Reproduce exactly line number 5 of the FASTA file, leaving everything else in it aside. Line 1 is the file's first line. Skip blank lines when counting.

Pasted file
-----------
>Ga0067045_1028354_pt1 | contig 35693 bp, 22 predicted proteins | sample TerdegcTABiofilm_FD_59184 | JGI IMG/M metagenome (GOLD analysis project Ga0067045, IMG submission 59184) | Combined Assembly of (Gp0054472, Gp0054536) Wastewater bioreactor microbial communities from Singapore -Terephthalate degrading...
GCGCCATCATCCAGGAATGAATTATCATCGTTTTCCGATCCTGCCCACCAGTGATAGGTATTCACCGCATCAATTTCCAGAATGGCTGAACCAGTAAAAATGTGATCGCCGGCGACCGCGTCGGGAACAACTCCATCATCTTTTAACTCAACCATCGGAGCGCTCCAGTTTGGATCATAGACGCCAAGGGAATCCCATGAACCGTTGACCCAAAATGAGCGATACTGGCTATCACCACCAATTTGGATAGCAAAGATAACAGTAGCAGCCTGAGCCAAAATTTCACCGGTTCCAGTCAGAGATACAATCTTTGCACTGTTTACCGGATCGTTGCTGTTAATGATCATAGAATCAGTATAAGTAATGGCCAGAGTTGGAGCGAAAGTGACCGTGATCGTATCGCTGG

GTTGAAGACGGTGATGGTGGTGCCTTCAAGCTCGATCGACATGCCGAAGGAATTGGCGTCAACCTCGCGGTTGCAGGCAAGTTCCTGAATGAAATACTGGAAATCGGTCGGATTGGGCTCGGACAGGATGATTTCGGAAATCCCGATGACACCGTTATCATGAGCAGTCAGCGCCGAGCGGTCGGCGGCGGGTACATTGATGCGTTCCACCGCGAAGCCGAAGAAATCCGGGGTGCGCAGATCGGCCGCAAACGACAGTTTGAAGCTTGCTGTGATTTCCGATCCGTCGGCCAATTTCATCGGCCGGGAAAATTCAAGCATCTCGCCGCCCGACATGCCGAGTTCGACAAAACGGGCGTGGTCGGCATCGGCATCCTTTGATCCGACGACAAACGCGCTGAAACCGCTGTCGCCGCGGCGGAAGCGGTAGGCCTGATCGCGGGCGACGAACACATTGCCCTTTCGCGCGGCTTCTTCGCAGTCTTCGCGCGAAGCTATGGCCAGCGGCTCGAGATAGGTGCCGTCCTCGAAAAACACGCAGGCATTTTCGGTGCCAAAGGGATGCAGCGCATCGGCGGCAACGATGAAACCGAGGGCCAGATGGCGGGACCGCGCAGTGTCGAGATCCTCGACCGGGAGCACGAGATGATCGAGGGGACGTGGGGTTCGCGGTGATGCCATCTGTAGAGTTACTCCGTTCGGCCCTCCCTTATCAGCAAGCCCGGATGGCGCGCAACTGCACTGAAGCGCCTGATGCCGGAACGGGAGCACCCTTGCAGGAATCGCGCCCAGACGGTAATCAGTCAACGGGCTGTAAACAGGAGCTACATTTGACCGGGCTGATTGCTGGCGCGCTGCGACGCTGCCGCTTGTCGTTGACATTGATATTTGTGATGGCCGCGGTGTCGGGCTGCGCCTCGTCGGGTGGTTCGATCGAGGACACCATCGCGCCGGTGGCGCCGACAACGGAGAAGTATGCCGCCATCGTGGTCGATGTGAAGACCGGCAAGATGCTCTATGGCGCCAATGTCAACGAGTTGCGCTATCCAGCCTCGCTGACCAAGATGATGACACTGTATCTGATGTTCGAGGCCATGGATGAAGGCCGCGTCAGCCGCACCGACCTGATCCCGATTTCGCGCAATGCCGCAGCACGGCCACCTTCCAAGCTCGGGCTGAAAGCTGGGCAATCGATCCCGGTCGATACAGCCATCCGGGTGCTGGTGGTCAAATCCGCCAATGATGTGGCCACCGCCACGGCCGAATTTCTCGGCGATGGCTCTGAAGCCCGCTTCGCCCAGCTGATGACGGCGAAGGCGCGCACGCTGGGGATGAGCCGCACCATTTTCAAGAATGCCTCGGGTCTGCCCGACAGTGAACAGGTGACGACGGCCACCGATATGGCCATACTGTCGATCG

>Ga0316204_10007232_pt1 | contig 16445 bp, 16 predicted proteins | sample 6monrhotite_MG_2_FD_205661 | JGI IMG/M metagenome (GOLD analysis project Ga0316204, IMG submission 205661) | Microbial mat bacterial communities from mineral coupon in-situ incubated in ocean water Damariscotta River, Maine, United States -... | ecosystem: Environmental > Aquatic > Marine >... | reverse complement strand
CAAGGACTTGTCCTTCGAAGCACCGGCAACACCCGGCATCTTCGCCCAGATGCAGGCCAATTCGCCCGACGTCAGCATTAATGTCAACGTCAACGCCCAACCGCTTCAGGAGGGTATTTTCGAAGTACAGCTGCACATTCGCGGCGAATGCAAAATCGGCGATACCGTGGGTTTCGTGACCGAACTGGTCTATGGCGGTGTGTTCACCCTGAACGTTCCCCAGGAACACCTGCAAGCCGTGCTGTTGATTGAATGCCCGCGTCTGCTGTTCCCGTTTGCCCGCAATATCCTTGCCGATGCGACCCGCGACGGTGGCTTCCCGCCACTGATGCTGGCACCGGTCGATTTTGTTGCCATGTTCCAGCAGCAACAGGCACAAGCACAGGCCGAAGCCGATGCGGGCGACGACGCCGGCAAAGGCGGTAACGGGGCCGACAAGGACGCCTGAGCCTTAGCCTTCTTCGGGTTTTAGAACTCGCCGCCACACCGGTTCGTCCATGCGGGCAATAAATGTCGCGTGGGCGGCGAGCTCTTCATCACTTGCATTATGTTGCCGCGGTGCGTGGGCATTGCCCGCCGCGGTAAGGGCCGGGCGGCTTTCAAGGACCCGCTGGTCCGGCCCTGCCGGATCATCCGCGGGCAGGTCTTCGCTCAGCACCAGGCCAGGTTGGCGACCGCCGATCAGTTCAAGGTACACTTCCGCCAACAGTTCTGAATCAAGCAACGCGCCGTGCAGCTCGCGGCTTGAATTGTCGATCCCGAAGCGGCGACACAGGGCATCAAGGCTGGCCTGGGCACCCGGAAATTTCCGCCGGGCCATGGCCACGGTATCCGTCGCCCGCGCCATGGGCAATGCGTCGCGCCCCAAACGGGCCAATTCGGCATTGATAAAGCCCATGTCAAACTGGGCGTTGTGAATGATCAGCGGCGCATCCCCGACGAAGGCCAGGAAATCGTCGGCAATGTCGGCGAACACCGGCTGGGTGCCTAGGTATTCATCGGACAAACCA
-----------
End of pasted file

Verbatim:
CAAGGACTTGTCCTTCGAAGCACCGGCAACACCCGGCATCTTCGCCCAGATGCAGGCCAATTCGCCCGACGTCAGCATTAATGTCAACGTCAACGCCCAACCGCTTCAGGAGGGTATTTTCGAAGTACAGCTGCACATTCGCGGCGAATGCAAAATCGGCGATACCGTGGGTTTCGTGACCGAACTGGTCTATGGCGGTGTGTTCACCCTGAACGTTCCCCAGGAACACCTGCAAGCCGTGCTGTTGATTGAATGCCCGCGTCTGCTGTTCCCGTTTGCCCGCAATATCCTTGCCGATGCGACCCGCGACGGTGGCTTCCCGCCACTGATGCTGGCACCGGTCGATTTTGTTGCCATGTTCCAGCAGCAACAGGCACAAGCACAGGCCGAAGCCGATGCGGGCGACGACGCCGGCAAAGGCGGTAACGGGGCCGACAAGGACGCCTGAGCCTTAGCCTTCTTCGGGTTTTAGAACTCGCCGCCACACCGGTTCGTCCATGCGGGCAATAAATGTCGCGTGGGCGGCGAGCTCTTCATCACTTGCATTATGTTGCCGCGGTGCGTGGGCATTGCCCGCCGCGGTAAGGGCCGGGCGGCTTTCAAGGACCCGCTGGTCCGGCCCTGCCGGATCATCCGCGGGCAGGTCTTCGCTCAGCACCAGGCCAGGTTGGCGACCGCCGATCAGTTCAAGGTACACTTCCGCCAACAGTTCTGAATCAAGCAACGCGCCGTGCAGCTCGCGGCTTGAATTGTCGATCCCGAAGCGGCGACACAGGGCATCAAGGCTGGCCTGGGCACCCGGAAATTTCCGCCGGGCCATGGCCACGGTATCCGTCGCCCGCGCCATGGGCAATGCGTCGCGCCCCAAACGGGCCAATTCGGCATTGATAAAGCCCATGTCAAACTGGGCGTTGTGAATGATCAGCGGCGCATCCCCGACGAAGGCCAGGAAATCGTCGGCAATGTCGGCGAACACCGGCTGGGTGCCTAGGTATTCATCGGACAAACCA